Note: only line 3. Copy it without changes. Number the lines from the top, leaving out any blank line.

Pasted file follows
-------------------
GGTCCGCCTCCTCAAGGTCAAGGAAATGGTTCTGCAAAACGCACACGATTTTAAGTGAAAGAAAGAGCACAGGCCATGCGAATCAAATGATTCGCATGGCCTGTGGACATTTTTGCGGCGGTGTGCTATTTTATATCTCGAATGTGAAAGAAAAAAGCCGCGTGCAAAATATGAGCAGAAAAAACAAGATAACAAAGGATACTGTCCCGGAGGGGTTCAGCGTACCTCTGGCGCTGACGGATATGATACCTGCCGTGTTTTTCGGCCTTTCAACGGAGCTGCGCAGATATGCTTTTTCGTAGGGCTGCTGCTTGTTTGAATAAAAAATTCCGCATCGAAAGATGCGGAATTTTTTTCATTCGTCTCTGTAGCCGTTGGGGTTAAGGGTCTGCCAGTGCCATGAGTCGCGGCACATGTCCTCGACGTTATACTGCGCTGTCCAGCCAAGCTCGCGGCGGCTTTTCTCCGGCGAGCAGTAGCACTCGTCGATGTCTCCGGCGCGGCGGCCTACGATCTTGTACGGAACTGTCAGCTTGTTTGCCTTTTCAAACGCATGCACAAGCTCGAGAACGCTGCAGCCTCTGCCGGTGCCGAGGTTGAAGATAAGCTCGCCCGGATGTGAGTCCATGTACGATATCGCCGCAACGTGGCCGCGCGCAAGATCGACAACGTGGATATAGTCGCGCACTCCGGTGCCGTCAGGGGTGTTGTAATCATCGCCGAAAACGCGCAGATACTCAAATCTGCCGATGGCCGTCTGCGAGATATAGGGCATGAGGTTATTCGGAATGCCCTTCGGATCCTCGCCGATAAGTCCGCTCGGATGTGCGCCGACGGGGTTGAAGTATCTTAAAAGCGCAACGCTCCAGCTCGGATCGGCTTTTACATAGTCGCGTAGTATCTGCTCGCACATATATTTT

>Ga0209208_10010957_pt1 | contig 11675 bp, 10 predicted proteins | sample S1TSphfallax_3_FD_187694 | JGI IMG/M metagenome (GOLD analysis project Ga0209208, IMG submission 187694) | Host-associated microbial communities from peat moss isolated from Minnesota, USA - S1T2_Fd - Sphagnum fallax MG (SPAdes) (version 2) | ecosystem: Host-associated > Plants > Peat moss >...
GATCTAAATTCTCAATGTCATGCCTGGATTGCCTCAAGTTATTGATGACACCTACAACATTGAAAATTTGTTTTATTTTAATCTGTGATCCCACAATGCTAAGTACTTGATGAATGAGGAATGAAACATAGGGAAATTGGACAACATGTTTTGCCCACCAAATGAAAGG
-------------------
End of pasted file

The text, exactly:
GATCTAAATTCTCAATGTCATGCCTGGATTGCCTCAAGTTATTGATGACACCTACAACATTGAAAATTTGTTTTATTTTAATCTGTGATCCCACAATGCTAAGTACTTGATGAATGAGGAATGAAACATAGGGAAATTGGACAACATGTTTTGCCCACCAAATGAAAGG